Looper Review

The Movie

In the not too distant future, killing people has become a very tricky business. Tricker than time travel in fact, which has been invented, quickly outlawed and appropriated by a gangland boss to dispose of his would-be victims, who are trussed up and sent back 30 years to a desolate cornfield to be dispatched by a hired killer. These gunmen are paid handsomely for their work but it comes at a price: after 30 years they are also returned to 2044 to be shot by their younger counterpart, thus completing their 'loop'.

Some have tried to escape their fate, usually with very grisly consequences, but one man bucks that trend. Joe (Bruce Willis) decides to fight back, having been wrenched from his idyllic life to fulfil his, ah, obligation to his former employer. He escapes from his younger self (Joseph Gordon Levitt) and goes on a killing spree of his own to try and cut short the future kingpin's rule before it ever begins. And not only does Joe have to contend with his callow former self pursuing him, his boss's present-day goons are also hot on his tail. The fight for the future centres on a farm in Kansas, where Sara (Emily Blunt) and her precocious son Cid live in isolation. But they don't live so far away from civilisation for their protection - it's for ours...

Director Rian Johnson's scifi headscratcher starts off by exploring its initial concept, that of Joe and the present-day loopers living it large and taking care of business, but when Old Joe appears the movie takes a different path, turning into a riff on The Terminator by way of Akira. And I don't make the allusion to James Cameron's 1984 classic just for the time travel assassination shenanigans, because Looper is also a story about love and the power it has to change the cyclical nature of violence that we humans can't seem to escape from. So while the themes are somewhat derivative Looper still manages to impart its own sense of identity, much of which is owed to the Louisiana locations (standing in for Kansas) and the grimy 'used world' aesthetic that contrasts nicely with the occasional shiny bit of future tech - and all without evoking too many memories of Blade Runner.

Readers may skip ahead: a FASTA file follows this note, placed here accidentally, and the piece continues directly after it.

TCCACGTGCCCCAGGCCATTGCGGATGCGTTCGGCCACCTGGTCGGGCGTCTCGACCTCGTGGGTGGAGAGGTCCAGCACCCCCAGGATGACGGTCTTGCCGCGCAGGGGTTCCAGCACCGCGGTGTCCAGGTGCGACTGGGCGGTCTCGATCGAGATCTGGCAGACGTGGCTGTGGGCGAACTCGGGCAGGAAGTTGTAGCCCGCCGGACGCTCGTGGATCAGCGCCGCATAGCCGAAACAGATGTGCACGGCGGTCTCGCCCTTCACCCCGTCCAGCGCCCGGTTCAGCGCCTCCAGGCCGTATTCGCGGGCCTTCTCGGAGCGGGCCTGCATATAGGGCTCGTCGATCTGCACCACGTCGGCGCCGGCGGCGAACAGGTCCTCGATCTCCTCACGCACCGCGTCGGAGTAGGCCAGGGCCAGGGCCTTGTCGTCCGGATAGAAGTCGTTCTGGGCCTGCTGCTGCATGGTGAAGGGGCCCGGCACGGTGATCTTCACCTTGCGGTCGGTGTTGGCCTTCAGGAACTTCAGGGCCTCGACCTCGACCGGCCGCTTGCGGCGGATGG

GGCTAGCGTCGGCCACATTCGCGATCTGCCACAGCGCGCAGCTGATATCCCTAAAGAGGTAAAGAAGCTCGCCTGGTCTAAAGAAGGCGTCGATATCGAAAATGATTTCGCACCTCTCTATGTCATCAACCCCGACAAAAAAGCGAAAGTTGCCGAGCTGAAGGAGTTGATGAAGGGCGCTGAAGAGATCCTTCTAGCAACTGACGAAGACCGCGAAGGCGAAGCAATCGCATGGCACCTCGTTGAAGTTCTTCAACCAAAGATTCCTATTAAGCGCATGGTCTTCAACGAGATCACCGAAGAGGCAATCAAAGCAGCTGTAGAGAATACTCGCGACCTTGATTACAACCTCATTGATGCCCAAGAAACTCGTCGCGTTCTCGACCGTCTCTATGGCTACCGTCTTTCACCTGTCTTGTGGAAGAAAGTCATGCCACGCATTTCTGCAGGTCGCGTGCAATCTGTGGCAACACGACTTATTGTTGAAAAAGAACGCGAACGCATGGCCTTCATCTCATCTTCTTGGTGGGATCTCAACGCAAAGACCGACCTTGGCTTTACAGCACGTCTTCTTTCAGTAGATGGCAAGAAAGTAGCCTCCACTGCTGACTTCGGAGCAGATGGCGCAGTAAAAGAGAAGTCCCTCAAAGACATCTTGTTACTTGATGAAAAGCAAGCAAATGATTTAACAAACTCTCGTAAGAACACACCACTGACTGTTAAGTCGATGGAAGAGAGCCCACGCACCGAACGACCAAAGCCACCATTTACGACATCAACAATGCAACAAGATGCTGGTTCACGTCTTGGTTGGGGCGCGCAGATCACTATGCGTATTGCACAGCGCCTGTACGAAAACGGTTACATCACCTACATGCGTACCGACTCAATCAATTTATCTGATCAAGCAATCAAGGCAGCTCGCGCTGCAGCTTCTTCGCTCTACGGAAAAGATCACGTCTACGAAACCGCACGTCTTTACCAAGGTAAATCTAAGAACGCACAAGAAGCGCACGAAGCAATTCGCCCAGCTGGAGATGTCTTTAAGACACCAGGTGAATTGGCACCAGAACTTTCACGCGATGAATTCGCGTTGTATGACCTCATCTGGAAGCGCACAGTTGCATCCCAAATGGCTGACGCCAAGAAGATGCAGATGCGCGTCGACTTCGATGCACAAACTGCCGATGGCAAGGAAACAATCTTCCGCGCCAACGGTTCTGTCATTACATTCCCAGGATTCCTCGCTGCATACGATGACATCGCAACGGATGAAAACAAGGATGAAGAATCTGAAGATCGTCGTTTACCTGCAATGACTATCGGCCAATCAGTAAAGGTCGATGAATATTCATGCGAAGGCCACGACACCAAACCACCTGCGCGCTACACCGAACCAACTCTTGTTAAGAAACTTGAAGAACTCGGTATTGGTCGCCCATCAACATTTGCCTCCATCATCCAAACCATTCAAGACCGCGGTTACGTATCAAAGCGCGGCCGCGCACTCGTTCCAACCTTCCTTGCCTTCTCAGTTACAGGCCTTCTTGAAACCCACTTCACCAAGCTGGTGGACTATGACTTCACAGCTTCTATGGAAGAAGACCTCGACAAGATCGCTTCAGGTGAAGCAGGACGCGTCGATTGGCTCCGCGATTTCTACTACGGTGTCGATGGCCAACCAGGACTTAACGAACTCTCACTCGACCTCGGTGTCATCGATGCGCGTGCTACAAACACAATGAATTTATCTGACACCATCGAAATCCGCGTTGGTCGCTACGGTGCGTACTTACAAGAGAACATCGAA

Looper moves with precision and economy, Johnson being savvy enough to know when to let the story breathe for a few minutes and when to ratchet up the pace again. When it does sit still, any notion of trying to explain what's going on is casually swatted away by Old Joe, who doesn't wanna talk about this "time travel shit". While that may prove frustrating for some viewers, it means that the movie doesn't get bogged down with too much exposition. There is a fairly leaden voiceover at the beginning which tells you the basics, but after that it stops holding your hand and gets on with the show. It's not a stretch to assume that Looper would've been a far more clunky and commercialistic affair if it were a studio movie and not an indie. That said, there is an unnecessary dollop of shooty-bang-bang nonsense late on that feels like it belongs in a Die Hard movie, but apart from that blip Looper does have something interesting to say.